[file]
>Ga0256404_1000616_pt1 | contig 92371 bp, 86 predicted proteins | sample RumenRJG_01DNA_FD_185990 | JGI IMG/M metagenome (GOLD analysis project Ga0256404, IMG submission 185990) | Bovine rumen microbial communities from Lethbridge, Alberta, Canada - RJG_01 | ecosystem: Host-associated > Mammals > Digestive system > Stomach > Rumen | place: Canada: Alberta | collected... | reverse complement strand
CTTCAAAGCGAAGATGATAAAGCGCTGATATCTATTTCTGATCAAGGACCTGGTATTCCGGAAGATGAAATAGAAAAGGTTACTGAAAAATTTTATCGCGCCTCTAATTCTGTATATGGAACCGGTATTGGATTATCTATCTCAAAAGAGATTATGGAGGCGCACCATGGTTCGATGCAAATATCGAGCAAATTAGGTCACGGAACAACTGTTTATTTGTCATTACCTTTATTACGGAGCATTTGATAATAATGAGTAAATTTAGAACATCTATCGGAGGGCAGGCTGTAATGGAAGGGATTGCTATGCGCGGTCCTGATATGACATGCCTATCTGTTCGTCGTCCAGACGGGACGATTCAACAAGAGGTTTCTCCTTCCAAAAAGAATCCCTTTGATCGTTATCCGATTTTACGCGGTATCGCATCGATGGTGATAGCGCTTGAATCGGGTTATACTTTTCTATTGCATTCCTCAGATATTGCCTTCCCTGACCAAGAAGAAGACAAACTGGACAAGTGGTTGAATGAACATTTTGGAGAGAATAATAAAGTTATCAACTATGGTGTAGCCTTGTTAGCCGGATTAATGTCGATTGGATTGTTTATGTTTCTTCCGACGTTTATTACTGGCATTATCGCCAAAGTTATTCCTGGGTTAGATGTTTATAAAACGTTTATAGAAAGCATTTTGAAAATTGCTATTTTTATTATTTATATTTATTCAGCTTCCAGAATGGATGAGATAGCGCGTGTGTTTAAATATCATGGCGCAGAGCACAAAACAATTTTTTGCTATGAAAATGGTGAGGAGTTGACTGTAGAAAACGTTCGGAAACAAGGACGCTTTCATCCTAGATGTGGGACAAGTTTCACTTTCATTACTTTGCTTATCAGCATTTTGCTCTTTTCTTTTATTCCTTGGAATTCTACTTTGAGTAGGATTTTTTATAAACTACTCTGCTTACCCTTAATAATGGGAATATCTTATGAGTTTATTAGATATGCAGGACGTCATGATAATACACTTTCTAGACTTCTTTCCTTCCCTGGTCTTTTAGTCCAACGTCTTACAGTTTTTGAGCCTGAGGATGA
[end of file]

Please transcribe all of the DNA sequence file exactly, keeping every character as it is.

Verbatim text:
>Ga0256404_1000616_pt1 | contig 92371 bp, 86 predicted proteins | sample RumenRJG_01DNA_FD_185990 | JGI IMG/M metagenome (GOLD analysis project Ga0256404, IMG submission 185990) | Bovine rumen microbial communities from Lethbridge, Alberta, Canada - RJG_01 | ecosystem: Host-associated > Mammals > Digestive system > Stomach > Rumen | place: Canada: Alberta | collected... | reverse complement strand
CTTCAAAGCGAAGATGATAAAGCGCTGATATCTATTTCTGATCAAGGACCTGGTATTCCGGAAGATGAAATAGAAAAGGTTACTGAAAAATTTTATCGCGCCTCTAATTCTGTATATGGAACCGGTATTGGATTATCTATCTCAAAAGAGATTATGGAGGCGCACCATGGTTCGATGCAAATATCGAGCAAATTAGGTCACGGAACAACTGTTTATTTGTCATTACCTTTATTACGGAGCATTTGATAATAATGAGTAAATTTAGAACATCTATCGGAGGGCAGGCTGTAATGGAAGGGATTGCTATGCGCGGTCCTGATATGACATGCCTATCTGTTCGTCGTCCAGACGGGACGATTCAACAAGAGGTTTCTCCTTCCAAAAAGAATCCCTTTGATCGTTATCCGATTTTACGCGGTATCGCATCGATGGTGATAGCGCTTGAATCGGGTTATACTTTTCTATTGCATTCCTCAGATATTGCCTTCCCTGACCAAGAAGAAGACAAACTGGACAAGTGGTTGAATGAACATTTTGGAGAGAATAATAAAGTTATCAACTATGGTGTAGCCTTGTTAGCCGGATTAATGTCGATTGGATTGTTTATGTTTCTTCCGACGTTTATTACTGGCATTATCGCCAAAGTTATTCCTGGGTTAGATGTTTATAAAACGTTTATAGAAAGCATTTTGAAAATTGCTATTTTTATTATTTATATTTATTCAGCTTCCAGAATGGATGAGATAGCGCGTGTGTTTAAATATCATGGCGCAGAGCACAAAACAATTTTTTGCTATGAAAATGGTGAGGAGTTGACTGTAGAAAACGTTCGGAAACAAGGACGCTTTCATCCTAGATGTGGGACAAGTTTCACTTTCATTACTTTGCTTATCAGCATTTTGCTCTTTTCTTTTATTCCTTGGAATTCTACTTTGAGTAGGATTTTTTATAAACTACTCTGCTTACCCTTAATAATGGGAATATCTTATGAGTTTATTAGATATGCAGGACGTCATGATAATACACTTTCTAGACTTCTTTCCTTCCCTGGTCTTTTAGTCCAACGTCTTACAGTTTTTGAGCCTGAGGATGA